Brave New Theater World

Share on facebook
Share on pinterest
Share on twitter
Share on linkedin
Share on email
Pamela Putch

My love for the theater began at a very early age, when I had the great good fortune of being born in a trunk at my father’s summer theater in Pennsylvania.  Growing up backstage and onstage in this magical world gave me a deep love for this art form.

Today, I make my living in television. At my first TCG national conference this past week in downtown Los Angeles,  I was curious to see how the theater world would look through my TV eyes.

At the TCG conference, I attended many diverse and interesting workshops and sessions.  I was thrilled to be in a room with Marsha Norman, who led a workshop entitled “Secrets of the Great Play”.  Who wouldn’t want to listen in on that!  I was inspired to hear Gordon Davidson’s lunchtime salon about the beginnings of his groundbreaking theater in Los Angeles.  However, the conversations specific to the internet seemed to stir the most discussion and challenge traditional thinking.  The future was the focus at this conference and the questions about the theaters’ evolution in this new virtual reality was prominent.

On the second day, I went to a fascinating lecture by futurist David Houle.  He explained how our culture is moving at a faster pace than ever imagined, and as new generations are born how they will live in a world of virtual communication that we cannot imagine today.  In my TV world, I attend promotional meetings regularly and have heard our CEOs and dot.com experts speak of the virtual world as something that must be embraced wholeheartedly in order to survive.  Houle addressed the theater makers directly with the ultimate question — how do you keep the theater thriving in this future environment?

Even though I understand the importance of this evolution, I have to admit that I was overwhelmed at times by the concepts he was putting forth. Does the future of the theater depend on inviting youth into the theaters by allowing texting during performances or by someday wearing goggles in theaters, which would give virtual information on the performance thereby making it an interactive experience?  I worried that this would change what I loved and cherished about the theater.

I thought about it more as it related to my very profit-based commercial advertising world.  Just as the world of radio morphed into television, television is even now transforming into a new world, an interactive web-based world.  One day the television experience may only be accessible via the internet.  Would the theater world be left behind if it didn’t embrace this virtual world?  Obviously, the theater already uses the internet to sell tickets, promote shows and keep audiences connected.  But in an age when people can remain in the comfort of their own homes to work, shop and view movies, how can the theater inspire patrons to get out of the house and attend live theatrical performances?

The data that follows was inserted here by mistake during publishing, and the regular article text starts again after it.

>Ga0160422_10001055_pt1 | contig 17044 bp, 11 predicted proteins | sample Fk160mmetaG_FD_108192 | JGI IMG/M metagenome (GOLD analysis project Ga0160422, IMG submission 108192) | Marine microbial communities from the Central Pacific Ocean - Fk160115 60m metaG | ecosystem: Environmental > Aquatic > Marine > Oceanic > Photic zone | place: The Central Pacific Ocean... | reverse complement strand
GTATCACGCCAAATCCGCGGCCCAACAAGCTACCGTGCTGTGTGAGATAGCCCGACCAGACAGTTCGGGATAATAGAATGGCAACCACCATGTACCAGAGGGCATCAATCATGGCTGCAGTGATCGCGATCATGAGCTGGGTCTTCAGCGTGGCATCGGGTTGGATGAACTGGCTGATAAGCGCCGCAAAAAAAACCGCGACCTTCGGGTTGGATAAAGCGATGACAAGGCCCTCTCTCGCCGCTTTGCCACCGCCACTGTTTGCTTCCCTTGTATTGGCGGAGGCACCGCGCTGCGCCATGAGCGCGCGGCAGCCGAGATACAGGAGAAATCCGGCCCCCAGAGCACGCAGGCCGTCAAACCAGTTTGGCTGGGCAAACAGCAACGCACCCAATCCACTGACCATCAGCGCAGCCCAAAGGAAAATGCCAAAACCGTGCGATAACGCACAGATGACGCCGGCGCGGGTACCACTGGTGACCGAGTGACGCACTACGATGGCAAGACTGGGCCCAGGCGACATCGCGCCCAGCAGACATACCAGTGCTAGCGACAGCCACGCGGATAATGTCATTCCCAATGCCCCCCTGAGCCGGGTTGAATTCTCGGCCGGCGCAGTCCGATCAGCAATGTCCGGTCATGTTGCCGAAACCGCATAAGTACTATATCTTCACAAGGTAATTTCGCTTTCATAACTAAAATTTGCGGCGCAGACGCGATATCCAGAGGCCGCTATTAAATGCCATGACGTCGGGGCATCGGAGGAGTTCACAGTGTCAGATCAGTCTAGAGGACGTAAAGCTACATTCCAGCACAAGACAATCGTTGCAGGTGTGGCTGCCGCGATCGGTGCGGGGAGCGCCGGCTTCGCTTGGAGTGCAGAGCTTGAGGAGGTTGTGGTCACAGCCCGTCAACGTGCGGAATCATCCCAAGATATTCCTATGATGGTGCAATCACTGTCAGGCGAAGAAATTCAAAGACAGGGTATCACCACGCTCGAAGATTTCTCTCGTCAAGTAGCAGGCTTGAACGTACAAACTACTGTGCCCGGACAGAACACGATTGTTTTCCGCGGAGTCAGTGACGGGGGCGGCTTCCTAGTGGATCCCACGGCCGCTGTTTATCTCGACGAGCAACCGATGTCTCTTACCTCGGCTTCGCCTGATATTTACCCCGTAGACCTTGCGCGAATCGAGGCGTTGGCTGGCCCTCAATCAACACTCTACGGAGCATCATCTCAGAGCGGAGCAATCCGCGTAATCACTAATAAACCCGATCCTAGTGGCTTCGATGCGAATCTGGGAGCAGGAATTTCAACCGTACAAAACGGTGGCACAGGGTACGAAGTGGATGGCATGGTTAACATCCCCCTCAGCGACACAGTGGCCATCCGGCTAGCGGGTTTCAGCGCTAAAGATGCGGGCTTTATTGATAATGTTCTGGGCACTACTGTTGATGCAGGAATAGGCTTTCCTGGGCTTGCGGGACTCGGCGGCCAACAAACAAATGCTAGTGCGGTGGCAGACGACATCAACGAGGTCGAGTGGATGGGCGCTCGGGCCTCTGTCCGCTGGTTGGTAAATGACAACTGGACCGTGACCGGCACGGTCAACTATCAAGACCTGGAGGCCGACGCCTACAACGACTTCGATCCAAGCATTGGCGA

I attended other TCG sessions that further explored the nuts and bolts of making use of the virtual world.  On Saturday, two impressive performer/entrepreneurs hosted a conversation in which we discussed the benefits, challenges and realities of the live streaming broadcasts of performances.  The New York Metropolitan Opera’s “Live in HD” and the U.K.’s “National Theatre Live” programs are broadcast in movie theaters around the world.  This made me wonder if one Saturday night in the future I would sit on my couch, push a button on my remote control and buy an 8 pm performance of the Broadway show that I didn’t have time to catch on my last New York trip.  Or perhaps I would choose to watch the world premiere of an up-and-coming playwright’s newest work from a well-known regional stage.   And to add to that scenario, would a younger member of my family be watching with me while they tweeted about the performance?  This future seems very possible to me.

But one astute participant in the session asked the obvious “elephant in the room” question — does theater then become TV?  I don’t have the answer, but I am not happy about it if it’s a possibility.

I left the conference with many questions.  However, I also left with a sense of comfort that all the talented and brilliant young people in attendance as speakers, participants and award recipients had the energy and passion to solve all of the challenges that lie ahead for theater.   The generation that includes the talented Daniel Beaty, Tanya Selvaratnam and Marcus Gardley, to name only a few, would keep the theater alive in ways I could never imagine.

Pamela Putch has had a diversified career in entertainment.  A graduate of Carnegie-Mellon University, she has appeared as an actress in more than 50 plays, directed shows in Pittsburgh and Los Angeles as well as produced a summer season at the Totem Pole Playhouse in Pennsylvania.  In the television arena, she has acted, produced and currently oversees production on the series 30 Rock, The Office and Parks & Recreation as a Sr. Vice President of Production at NBCUniversal Studios.  She looks forward to serving as a new board member of the L.A. Stage Alliance this coming year.

Pamela Putch

Pamela Putch